Characterization and Applications of Reductive Dehalogenase Genes in Enhancement and Monitoring of Biodegradation of Chlorinated Pollutants

EPA Grant Number: R830250
Title: Characterization and Applications of Reductive Dehalogenase Genes in Enhancement and Monitoring of Biodegradation of Chlorinated Pollutants
Investigators: Tiedje, James M. , Davis, John M.G. , Hashsham, Syed
Institution: Michigan State University
EPA Project Officer: Lasat, Mitch
Project Period: September 1, 2002 through August 31, 2004
Project Amount: $249,842
RFA: Futures Research in Natural Sciences (2001) RFA Text |  Recipients Lists
Research Category: Ecological Indicators/Assessment/Restoration , Land and Waste Management , Hazardous Waste/Remediation


Of the currently known reductive dehalogenase genes, few have functions assigned, and it seems likely that many more remain to be discovered. Very little is known of the ecology of the organisms that harbor these genes, that encode enzymes that are key to the anaerobic dechlorination and detoxification of chlorinated pollutants. The construction of a microarray including all known reductive dehalogenase genes would allow for the detection of these genes at contaminated sites. Sites with reductive dechlorination activity that do not hybridize to the known genes would potentially yield new genes of this family. Use of the microarray to detect messenger RNA molecules transcribed in response to exposure of pure cultures to various chlorinated compounds would aid I the assignmnet of function to those of unknown function. The assignmnet of function, discovery of new functions, and understanding of the ecology of these organisms would aid in the removal of these pollutants from the environment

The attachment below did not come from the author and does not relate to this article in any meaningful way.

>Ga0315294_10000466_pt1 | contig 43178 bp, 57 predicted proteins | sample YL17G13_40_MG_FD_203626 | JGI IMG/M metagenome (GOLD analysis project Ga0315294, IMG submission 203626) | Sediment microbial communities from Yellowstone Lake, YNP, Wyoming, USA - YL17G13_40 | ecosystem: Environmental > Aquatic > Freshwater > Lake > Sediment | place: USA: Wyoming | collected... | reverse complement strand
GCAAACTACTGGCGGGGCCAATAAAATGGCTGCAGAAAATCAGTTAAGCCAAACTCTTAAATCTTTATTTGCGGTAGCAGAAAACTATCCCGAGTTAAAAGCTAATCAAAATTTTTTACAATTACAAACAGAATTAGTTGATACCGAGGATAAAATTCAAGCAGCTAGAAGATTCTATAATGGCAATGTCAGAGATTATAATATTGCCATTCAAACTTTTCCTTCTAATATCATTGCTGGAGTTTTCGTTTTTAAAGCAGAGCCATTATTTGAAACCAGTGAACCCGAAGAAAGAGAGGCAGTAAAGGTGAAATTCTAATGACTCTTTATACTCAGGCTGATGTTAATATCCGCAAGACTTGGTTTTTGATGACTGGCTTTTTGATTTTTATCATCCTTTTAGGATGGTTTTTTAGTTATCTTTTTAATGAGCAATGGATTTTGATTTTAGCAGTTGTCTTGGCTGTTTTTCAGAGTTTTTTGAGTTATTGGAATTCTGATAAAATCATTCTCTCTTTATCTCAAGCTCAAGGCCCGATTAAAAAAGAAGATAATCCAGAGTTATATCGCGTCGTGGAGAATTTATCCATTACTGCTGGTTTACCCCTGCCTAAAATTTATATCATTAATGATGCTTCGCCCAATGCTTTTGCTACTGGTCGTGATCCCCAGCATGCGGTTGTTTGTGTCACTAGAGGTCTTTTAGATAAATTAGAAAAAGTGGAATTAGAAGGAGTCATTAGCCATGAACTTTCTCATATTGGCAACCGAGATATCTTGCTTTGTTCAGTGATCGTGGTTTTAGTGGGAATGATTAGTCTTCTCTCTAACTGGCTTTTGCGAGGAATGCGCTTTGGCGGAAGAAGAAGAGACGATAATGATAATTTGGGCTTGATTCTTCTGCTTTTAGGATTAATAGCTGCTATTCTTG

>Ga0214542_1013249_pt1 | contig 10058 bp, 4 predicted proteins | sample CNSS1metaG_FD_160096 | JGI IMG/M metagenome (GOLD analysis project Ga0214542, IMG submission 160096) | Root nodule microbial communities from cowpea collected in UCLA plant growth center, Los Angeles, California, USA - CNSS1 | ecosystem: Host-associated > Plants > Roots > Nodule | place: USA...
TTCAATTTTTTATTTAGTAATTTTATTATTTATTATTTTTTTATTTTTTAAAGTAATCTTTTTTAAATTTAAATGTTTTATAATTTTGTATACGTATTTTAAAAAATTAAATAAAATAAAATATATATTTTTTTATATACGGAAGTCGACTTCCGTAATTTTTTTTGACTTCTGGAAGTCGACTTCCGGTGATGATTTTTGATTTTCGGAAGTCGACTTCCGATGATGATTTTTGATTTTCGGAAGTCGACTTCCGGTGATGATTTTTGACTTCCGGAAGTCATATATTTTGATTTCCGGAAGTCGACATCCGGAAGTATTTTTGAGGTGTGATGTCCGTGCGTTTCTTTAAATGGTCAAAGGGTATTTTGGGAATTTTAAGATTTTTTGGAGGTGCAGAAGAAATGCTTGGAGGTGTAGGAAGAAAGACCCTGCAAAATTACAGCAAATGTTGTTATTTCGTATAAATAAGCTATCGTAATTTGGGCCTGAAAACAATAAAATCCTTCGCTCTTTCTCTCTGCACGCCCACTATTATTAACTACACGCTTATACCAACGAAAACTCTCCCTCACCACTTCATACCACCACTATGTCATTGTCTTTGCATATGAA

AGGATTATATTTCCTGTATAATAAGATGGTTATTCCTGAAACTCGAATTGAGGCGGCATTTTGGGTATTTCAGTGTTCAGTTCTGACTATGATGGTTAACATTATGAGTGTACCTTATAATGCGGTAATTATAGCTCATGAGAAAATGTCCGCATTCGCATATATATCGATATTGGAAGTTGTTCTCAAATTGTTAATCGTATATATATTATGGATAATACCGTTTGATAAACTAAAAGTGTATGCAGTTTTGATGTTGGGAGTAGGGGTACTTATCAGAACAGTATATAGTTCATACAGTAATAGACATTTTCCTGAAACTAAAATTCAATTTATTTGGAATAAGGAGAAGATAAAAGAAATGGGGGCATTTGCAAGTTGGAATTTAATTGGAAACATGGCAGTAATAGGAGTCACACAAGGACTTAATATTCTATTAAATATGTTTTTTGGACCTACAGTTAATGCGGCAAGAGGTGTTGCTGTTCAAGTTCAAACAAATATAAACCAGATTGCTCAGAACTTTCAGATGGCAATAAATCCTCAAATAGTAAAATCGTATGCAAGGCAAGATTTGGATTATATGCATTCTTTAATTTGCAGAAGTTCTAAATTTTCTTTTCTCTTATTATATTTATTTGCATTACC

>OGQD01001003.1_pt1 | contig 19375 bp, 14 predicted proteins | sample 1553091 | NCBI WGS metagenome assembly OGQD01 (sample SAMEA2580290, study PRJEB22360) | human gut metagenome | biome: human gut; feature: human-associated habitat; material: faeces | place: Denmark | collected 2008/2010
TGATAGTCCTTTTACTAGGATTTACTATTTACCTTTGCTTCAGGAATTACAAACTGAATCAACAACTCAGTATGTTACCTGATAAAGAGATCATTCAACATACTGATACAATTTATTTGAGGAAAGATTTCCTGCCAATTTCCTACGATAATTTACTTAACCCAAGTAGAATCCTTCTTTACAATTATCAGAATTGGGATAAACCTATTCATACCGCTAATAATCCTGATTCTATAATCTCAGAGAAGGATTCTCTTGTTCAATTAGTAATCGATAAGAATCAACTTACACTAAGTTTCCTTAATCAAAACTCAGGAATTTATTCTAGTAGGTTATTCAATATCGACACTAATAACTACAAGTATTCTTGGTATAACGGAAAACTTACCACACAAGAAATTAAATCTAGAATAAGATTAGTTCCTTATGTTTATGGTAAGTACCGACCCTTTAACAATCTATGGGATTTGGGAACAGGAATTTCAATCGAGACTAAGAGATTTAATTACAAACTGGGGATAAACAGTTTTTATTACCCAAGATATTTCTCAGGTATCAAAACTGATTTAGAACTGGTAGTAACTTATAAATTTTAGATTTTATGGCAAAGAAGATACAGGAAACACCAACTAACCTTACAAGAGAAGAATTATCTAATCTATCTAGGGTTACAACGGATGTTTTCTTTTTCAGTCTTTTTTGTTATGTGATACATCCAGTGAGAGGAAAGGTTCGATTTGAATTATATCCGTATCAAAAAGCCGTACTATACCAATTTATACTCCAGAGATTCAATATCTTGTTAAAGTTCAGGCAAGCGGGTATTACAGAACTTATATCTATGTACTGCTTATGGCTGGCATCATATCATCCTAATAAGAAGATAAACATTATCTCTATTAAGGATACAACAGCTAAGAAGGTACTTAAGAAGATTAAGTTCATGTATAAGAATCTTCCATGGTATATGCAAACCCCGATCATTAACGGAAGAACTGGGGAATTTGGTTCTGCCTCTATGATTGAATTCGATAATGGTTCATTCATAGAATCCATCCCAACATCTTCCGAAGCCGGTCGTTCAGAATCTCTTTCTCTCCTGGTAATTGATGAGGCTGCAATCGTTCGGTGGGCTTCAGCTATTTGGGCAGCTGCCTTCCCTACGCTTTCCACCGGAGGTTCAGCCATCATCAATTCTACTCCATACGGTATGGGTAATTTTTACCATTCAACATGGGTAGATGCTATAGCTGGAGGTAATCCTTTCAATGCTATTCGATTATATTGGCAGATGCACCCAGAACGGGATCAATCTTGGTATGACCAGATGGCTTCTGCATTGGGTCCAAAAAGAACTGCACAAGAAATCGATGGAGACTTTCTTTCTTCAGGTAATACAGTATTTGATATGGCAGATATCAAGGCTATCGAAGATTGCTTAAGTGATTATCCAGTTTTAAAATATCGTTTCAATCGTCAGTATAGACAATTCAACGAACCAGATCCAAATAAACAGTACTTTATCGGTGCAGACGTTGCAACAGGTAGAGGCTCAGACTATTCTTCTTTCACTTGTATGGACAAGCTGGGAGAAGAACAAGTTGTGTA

We currently possess the full length sequences of at least 21 reductive dehalogenas-like genes, and partial sequences for many more. We will ontain the full sequences of as many of these genes as we can discover. The sequences will be used to build a microarray. DNA and RNA will be extracted from soil and sediment samples at contaminated and pristine sites and pure cultures and hybridized to the array.

Expected Results:

It is expected that the microarray will allow for the detection of reductive dehalogenase genes at contaminated sites. In addition, the activity of the genes can be monitored indirectly by determining the level of transcription of the genes. This will allow for an assessment of the potential for the removal of chlorinated compounds from the site. If the genes are absent or the activity is low, it would indicate that it may be necessary to alter the site by addition of nutrients or dechlorinating organisms. Additional benefits may be the discovery of novel reductive dehalogenase genes, understanding of the functions and regulation of the genes, and knowledge of the distribution and ecology of reductively dehalogenating microbes.

Publications and Presentations:

Publications have been submitted on this project: View all 7 publications for this project

Journal Articles:

Journal Articles have been submitted on this project: View all 3 journal articles for this project

Supplemental Keywords:

Desulfitobacterium, Dehalospirillum, Dehalobacter, Dehalococcoides, Desulfomonile, Desulfovibrio, Perchloroethylene, Trichloroethylene, Chlorophenol, Chlorobenzoate, RFA, Scientific Discipline, Water, Ecosystem Protection/Environmental Exposure & Risk, Environmental Chemistry, Restoration, Environmental Monitoring, Ecology and Ecosystems, Aquatic Ecosystem Restoration, Futures, Exp. Research/future, dechlorination, biodiversity, conservation, contaminant uptake, ecological pollutants, exploratory research, reductive dehalogenase genes, environmental rehabilitation, environmental stress

Progress and Final Reports:

  • 2003
  • Final Report